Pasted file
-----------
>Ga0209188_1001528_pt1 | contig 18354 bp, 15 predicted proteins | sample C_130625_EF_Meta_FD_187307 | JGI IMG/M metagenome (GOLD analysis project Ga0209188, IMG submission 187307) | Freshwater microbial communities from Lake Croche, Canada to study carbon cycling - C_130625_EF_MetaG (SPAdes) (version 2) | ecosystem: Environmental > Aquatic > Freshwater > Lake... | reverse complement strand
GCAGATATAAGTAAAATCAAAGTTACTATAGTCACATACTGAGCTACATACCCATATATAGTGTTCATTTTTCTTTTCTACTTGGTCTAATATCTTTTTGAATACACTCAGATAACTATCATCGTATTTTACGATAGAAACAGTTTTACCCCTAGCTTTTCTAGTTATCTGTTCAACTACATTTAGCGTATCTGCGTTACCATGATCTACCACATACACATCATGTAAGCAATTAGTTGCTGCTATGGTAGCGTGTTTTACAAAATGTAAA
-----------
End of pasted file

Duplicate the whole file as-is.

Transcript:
>Ga0209188_1001528_pt1 | contig 18354 bp, 15 predicted proteins | sample C_130625_EF_Meta_FD_187307 | JGI IMG/M metagenome (GOLD analysis project Ga0209188, IMG submission 187307) | Freshwater microbial communities from Lake Croche, Canada to study carbon cycling - C_130625_EF_MetaG (SPAdes) (version 2) | ecosystem: Environmental > Aquatic > Freshwater > Lake... | reverse complement strand
GCAGATATAAGTAAAATCAAAGTTACTATAGTCACATACTGAGCTACATACCCATATATAGTGTTCATTTTTCTTTTCTACTTGGTCTAATATCTTTTTGAATACACTCAGATAACTATCATCGTATTTTACGATAGAAACAGTTTTACCCCTAGCTTTTCTAGTTATCTGTTCAACTACATTTAGCGTATCTGCGTTACCATGATCTACCACATACACATCATGTAAGCAATTAGTTGCTGCTATGGTAGCGTGTTTTACAAAATGTAAA